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What Is A Song?
By Jerry Flattum - 09/27/2004 - 11:40 AM EDT

What is a song? Most people will say it’s a combination of melody and lyric. The more enlightened will add harmony and rhythm, or a beat. Adding to this, it has structure, usually repeats of verses and choruses. In terms of recording, or radio airplay, a song lasts in the three-minute range, a standard that still remains relatively unchanged in the 21st century.

What a song is depends on what kind of song. Irish folk songs, African storytelling songs, Christian hymns and Heavy Metal songs are so different from each other, it’s hard to imagine they all would fall under the same general category as song.

Not all songs can be whistled or sung accapella, nor can they be performed accompanied by a solo instrument and one vocal. The debate of piano/vocal or guitar/vocal demos versus fully produced demos illustrates decisively how vocals, arrangement and production are equally important components of songs as melody and lyric.

An older edition of The New Grove Dictionary of Music and Musicians defines a song as:

“A piece of music for voice or voices, whether accompanied or unaccompanied, or the act or art of singing.” The Harvard Brief Dictionary of Music (1960 edition) defines a song as, “A short composition for solo voice, usually accompanied by the piano, based on a poetic text and composed in such a way as to enhance rather than to overshadow the significance of the text. In a song, the words and music are of equal importance...”

The Harvard Dictionary goes on to say:

“Practically every age of music has contributed to the song literature, not to mention the universal tradition of folk song…Modern song is characterized by an expression of personal feelings that encompass the whole range of human emotion...(Apel 1960).”

Clearly, dictionary definitions pale in comparison to what a song is in the new millennium. Contrary to such antiquated views, songs are rarely sung solo. They are more likely to be played on guitar, not piano. However, with state-of-the-art recording studios and digital audio workstations, songs are rarely performed solo (Country music, such as the songwriter’s showcase at the Bluebird Café in Nashville, still carry on the traditional of the guitar/vocal performance). And only classical composers would dare call a song a “composition.”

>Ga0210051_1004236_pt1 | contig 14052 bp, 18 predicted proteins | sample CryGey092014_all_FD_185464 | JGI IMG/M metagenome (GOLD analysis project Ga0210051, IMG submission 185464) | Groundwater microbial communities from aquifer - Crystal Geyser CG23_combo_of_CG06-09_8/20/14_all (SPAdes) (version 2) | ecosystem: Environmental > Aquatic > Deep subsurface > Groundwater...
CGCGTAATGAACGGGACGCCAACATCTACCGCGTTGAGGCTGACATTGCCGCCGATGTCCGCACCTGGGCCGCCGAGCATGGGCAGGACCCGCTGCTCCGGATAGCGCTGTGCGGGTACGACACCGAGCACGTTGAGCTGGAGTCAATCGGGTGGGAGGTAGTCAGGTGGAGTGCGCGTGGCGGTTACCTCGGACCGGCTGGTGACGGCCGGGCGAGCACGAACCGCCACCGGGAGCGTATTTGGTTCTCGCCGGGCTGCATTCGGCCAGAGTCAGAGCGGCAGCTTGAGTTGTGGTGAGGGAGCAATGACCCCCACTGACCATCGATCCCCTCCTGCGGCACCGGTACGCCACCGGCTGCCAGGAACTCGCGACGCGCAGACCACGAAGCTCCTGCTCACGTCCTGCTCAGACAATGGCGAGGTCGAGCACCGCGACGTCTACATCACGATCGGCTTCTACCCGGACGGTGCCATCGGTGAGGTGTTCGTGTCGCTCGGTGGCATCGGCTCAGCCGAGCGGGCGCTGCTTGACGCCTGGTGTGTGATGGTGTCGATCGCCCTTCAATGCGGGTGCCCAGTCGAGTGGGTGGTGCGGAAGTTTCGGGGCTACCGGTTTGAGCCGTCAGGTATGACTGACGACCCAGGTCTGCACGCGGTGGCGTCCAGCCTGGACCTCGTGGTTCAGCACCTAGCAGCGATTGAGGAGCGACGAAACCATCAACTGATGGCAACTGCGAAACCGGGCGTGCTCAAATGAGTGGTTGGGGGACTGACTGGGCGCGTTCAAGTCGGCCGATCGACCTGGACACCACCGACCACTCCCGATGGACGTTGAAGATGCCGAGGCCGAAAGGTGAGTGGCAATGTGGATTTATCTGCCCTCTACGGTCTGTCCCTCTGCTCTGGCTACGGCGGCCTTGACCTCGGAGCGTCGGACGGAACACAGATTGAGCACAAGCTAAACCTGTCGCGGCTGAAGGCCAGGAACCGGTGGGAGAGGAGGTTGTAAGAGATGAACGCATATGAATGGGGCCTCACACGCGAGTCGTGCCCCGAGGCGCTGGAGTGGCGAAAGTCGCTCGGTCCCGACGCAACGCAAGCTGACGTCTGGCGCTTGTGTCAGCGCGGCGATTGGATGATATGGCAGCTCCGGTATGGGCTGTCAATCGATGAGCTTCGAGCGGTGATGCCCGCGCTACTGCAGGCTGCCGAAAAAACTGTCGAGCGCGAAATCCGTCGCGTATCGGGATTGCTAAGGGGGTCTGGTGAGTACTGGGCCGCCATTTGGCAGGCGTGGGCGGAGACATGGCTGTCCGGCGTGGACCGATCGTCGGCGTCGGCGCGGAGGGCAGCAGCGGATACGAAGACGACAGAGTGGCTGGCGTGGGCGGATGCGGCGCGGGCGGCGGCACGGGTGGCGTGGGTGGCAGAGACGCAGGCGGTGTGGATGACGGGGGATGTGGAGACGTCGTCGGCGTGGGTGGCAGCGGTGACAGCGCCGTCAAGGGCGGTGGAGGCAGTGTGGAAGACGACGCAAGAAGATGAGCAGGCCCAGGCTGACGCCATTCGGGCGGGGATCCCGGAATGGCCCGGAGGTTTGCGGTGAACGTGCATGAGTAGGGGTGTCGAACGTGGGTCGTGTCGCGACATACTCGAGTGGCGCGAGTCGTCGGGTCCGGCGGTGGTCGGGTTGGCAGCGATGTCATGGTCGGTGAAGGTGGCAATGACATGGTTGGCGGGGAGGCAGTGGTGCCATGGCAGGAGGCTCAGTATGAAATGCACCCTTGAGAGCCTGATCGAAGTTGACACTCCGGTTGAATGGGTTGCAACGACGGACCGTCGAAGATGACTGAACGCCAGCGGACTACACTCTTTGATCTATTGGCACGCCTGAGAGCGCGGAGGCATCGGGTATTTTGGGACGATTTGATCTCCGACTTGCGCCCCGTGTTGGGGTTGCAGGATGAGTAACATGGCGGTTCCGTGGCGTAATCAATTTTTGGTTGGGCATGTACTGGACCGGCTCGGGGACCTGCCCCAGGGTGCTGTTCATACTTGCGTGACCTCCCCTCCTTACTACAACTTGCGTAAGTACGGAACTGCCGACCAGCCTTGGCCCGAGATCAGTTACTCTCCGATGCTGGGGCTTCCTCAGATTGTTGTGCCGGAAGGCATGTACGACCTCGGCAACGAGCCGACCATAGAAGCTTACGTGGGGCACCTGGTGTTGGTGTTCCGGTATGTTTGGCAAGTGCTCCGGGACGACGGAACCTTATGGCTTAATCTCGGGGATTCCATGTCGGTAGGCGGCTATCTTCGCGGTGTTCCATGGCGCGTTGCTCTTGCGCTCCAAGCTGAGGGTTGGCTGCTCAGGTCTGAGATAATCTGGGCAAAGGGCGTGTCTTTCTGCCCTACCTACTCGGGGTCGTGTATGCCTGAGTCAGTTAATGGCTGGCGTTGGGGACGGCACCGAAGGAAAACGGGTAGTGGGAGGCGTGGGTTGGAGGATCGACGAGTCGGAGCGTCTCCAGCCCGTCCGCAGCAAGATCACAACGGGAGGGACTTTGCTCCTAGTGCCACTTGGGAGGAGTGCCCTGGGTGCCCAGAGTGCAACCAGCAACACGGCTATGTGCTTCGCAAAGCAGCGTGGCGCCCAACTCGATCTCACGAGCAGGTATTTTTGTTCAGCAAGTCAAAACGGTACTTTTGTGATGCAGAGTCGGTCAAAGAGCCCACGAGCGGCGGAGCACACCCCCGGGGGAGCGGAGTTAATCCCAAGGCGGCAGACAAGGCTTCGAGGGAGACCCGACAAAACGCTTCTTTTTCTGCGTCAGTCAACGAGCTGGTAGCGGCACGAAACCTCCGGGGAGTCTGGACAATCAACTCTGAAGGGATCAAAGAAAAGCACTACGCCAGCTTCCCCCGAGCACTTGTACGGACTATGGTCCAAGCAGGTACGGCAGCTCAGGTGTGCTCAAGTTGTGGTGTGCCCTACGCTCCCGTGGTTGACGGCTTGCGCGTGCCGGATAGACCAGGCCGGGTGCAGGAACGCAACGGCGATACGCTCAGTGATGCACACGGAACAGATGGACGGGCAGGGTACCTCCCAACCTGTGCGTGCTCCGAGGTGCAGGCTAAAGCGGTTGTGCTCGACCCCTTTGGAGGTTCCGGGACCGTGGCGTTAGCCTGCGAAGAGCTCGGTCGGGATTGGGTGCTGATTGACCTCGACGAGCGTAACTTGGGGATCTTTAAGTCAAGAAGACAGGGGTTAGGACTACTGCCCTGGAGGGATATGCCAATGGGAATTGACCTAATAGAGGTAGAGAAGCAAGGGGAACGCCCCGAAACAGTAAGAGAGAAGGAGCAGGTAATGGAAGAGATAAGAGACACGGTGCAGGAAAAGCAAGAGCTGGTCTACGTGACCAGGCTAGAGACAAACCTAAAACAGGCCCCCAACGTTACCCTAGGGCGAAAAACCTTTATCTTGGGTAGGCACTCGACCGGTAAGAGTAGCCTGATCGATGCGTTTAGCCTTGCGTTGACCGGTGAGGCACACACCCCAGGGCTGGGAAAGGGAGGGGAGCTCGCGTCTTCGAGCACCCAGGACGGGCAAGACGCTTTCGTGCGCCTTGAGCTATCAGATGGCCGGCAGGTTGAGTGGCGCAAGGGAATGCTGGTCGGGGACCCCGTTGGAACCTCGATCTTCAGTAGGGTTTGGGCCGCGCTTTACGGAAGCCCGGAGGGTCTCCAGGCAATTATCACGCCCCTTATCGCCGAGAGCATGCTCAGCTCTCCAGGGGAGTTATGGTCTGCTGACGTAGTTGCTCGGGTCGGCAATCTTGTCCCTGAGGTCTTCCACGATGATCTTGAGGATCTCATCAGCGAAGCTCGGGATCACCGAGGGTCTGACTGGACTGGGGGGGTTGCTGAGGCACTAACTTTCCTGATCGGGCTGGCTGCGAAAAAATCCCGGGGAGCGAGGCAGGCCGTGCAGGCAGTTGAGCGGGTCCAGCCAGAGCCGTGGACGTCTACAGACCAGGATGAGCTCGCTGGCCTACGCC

But historical definitions do reflect songs have changed through the centuries…and how they in some ways remain the same. Despite its reputation, Rock music (and all its sub-genres) does not have a monopoly on controversy and rebellion. Tunesmiths have broken the rules for centuries.

The Grove Dictionary continues:

“A new musical style of the late fifth century B.C.E., the “new music” had, according to contemporaries, far-reaching effects on song. For example, unprecedented modal and rhythmic variety was tolerated, instrumental interludes were introduced and texts were set melismatically, in contrast to previous practice, where the music was subservient to the text.”

Under the heading of “Singing,” the author quotes Plato:

“Excessive vocal display has been the object of repeated polemics throughout history. Plato warned about the 'warblings and blandishments of song'; when these are carried to excess, 'the singer melts and liquefies until he completely dissolves away his spirit' (Vol. 2).”

Since antiquity, songs have not only changed structurally but also in how they are performed.

In another excerpt from The Grove Dictionary: